Baguio Market

A visit to Baguio will not be complete without going to the market at the city center. Sure, it was crowded, but it wasn’t as crowded as, say, Mall of Asia or Megamall on a payday weekend sale. We could still walk comfortably around, though we had to be careful of our belongings because we had to, as signs around the market would say, Beware of Pickpockets.

We bought vegetables and fruit, which sell much cheaper in Baguio compared to Manila. I was able to get all my salad ingredients here. For fruit we got strawberries and native berries. We also bought jam and ube (purple yam). We took a Grabcar on our way from and back to the b&b because this is one part of the trip that D would not have the patience driving to. Traffic wasn’t bad but parking would have been.

Diplomat Hotel

Now going here entailed use of our car. Atop Dominican Hill is the old and abandoned Diplomat Hotel. The spooky facade and the mist surrounding the place makes it a popular go to by tourists seeking some ‘scary’ thrills. Its history is narrated next to the entrance. It was built by the Dominicans as a vacation house on 1913. It was then converted to a school and named Colegio Del Santissimo Rosario from 1915-1918. During WWII it served as a refuge for families and Dominican priests from 1942-1945. In 1945, the Japanese used it as their last stand until it was bombed by the Americans. After reconstruction, it became the Diplomat Hotel which operated from 1973-1987.

Laperal White House

Since we were in the mood for scares we also went to the Laperal Guest House. We passed this anyway as we headed to the Pink Sisters’ Convent and Chapel. One wouldn’t miss this mysterious-looking old white house. I heard ghost stories about this place, even saw some documentaries about it many Halloweens ago. Unfortunately they were closed at that time so we weren’t able to get in. Pink Sisters’ Convent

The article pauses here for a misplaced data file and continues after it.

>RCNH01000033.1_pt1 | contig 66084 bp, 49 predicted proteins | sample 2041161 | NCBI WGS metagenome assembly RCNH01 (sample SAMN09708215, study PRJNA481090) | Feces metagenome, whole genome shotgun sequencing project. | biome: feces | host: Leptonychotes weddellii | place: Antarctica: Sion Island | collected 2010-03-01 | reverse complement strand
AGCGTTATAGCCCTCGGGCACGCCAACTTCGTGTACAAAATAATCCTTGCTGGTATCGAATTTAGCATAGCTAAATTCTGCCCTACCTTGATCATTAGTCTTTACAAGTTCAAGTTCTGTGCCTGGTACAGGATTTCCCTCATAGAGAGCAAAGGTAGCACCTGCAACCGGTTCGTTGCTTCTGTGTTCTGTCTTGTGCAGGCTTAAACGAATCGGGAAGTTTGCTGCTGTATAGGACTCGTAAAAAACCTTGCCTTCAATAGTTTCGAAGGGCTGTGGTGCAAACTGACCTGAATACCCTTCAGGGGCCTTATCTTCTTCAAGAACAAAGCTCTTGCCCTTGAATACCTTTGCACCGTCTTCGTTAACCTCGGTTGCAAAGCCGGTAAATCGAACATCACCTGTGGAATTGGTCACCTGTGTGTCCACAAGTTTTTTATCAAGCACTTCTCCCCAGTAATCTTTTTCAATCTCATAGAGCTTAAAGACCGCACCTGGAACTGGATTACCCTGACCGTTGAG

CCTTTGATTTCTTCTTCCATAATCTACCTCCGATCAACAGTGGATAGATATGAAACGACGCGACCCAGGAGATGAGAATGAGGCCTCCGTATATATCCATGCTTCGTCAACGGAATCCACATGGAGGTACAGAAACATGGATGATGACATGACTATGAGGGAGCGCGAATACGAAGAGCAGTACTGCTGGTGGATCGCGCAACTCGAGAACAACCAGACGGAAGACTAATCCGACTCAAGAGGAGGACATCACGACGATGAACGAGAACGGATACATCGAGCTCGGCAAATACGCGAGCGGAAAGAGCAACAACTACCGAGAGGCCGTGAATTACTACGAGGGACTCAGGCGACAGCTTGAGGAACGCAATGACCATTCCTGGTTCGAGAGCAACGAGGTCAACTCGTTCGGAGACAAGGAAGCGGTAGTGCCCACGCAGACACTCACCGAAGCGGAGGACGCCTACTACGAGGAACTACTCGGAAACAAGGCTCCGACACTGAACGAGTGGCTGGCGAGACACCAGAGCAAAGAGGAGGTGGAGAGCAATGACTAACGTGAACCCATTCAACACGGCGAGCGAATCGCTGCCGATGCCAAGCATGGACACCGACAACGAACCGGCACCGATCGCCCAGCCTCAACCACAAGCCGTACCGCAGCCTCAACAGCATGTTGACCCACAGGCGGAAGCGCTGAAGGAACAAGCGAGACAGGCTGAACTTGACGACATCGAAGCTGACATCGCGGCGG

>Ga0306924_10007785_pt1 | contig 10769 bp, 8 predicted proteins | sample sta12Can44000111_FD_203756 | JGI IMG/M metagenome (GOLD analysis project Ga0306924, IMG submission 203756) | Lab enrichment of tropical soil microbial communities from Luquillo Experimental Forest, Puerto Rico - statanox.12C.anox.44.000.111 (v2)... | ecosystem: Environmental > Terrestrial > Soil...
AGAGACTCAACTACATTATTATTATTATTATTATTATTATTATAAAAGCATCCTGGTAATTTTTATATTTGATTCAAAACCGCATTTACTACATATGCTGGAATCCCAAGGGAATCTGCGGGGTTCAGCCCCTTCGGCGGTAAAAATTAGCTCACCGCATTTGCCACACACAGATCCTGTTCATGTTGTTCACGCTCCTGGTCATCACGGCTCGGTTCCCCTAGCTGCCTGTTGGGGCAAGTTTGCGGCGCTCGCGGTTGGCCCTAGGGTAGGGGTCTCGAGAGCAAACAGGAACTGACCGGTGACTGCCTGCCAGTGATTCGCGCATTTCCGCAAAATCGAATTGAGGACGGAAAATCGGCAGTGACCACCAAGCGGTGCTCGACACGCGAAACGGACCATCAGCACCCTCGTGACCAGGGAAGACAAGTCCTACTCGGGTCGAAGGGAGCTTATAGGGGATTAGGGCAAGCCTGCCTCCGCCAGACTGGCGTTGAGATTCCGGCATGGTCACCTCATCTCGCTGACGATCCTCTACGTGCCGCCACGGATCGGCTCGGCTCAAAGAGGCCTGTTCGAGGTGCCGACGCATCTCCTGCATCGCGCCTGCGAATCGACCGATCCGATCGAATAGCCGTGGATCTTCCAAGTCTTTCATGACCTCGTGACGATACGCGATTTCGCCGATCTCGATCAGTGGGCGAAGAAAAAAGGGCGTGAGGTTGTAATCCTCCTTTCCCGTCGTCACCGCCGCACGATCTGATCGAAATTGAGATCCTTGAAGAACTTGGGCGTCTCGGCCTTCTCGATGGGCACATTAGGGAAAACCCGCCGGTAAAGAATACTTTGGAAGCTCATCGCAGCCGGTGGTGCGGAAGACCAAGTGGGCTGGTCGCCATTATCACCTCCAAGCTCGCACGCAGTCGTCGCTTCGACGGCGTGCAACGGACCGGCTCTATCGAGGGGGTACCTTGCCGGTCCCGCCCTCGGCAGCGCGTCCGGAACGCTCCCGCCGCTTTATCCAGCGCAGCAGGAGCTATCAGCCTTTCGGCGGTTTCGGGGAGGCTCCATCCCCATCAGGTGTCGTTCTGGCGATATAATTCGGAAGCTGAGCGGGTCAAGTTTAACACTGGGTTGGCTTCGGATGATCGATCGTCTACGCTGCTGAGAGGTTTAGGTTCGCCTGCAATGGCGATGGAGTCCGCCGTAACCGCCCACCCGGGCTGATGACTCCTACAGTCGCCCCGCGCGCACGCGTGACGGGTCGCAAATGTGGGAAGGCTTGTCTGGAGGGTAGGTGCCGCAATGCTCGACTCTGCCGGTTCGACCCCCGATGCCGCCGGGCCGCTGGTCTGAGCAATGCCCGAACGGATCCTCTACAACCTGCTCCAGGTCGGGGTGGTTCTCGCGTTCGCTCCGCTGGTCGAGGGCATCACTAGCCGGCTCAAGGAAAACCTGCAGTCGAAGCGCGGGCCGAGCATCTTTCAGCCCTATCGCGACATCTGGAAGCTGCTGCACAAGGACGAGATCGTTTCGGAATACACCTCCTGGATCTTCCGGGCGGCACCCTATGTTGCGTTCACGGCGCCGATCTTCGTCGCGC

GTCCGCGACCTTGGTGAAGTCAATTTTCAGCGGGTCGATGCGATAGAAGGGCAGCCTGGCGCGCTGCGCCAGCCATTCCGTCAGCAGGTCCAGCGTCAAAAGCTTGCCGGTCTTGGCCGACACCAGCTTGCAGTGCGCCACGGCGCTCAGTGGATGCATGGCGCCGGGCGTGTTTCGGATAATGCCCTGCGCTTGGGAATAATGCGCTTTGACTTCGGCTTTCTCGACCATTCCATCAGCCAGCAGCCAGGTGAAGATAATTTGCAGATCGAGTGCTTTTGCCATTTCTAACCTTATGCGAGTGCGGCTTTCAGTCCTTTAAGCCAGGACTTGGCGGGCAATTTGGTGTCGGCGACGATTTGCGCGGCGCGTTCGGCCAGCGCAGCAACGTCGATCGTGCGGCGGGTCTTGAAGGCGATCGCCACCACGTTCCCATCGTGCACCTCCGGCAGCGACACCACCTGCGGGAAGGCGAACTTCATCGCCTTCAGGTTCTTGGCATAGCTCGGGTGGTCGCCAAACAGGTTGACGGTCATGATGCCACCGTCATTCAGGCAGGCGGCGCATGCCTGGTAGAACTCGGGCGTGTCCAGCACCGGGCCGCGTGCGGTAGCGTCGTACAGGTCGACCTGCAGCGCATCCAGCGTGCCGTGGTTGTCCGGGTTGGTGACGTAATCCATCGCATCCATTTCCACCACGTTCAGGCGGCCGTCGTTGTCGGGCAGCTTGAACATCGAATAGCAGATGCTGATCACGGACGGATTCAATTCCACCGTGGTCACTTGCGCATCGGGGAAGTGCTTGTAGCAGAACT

So those are my five favorite spots in Baguio. I’d say it was worth driving to, and though it wasn’t as secluded and pristine it was decades ago, I was still able to enjoy the sights, the food and the cool temperature with my D.

My First Ever Paint Party

friends and family

I was ecstatic when my cousin Juvy hosted what would be my first ever paint and wine party with the family during my recent trip to Chicago. Any chance for me to paint on a canvas is gold. More importantly, I suppose there’s something about doing art together that makes a gathering more intimate.

That Friday night, we headed to the Bottle & Bottega studio in Park Ridge, IL.  The venue was nice and spacious, and I loved the different paintings displayed. It was BYOB and BYOF so my relatives brought wine and assorted platters of delicious finger food which we enjoyed while our work space was being set up.

Our project for the night was a landscape showing a river running through a valley, and the medium that we used was acrylic. Our instructor Sonny demonstrated each step. At first I thought the landscape was going to be complicated and I surprised myself for being able to finish it within the three hours. I’m quite impressed by my cousins’ finished work. They said they were beginners, but their paintings were so good!

My cousin said she noticed I got pretty quiet when we all started painting. I think I always do, when I start holding on to a paint brush. I tend to be too focused in the moment; it’s like a form of meditation for me.

I am so happy we did this, and I’m thankful to Juvy because it’s one of the most enjoyable things I did during my US trip. I would love to do this again; perhaps I’d arrange one in Manila when my sister and brother-in-law come over to visit. It’ll be fun!

img_2454
Sonny, our art teacher

 

Five Faves in Hahndorf, South Australia

Hahndorf

In my last blog I wrote about my favorite places from a weekend in Adelaide. Within those 2 days, me and my sister’s family were able to include a visit to the lovely town of Hahndorf.img_1112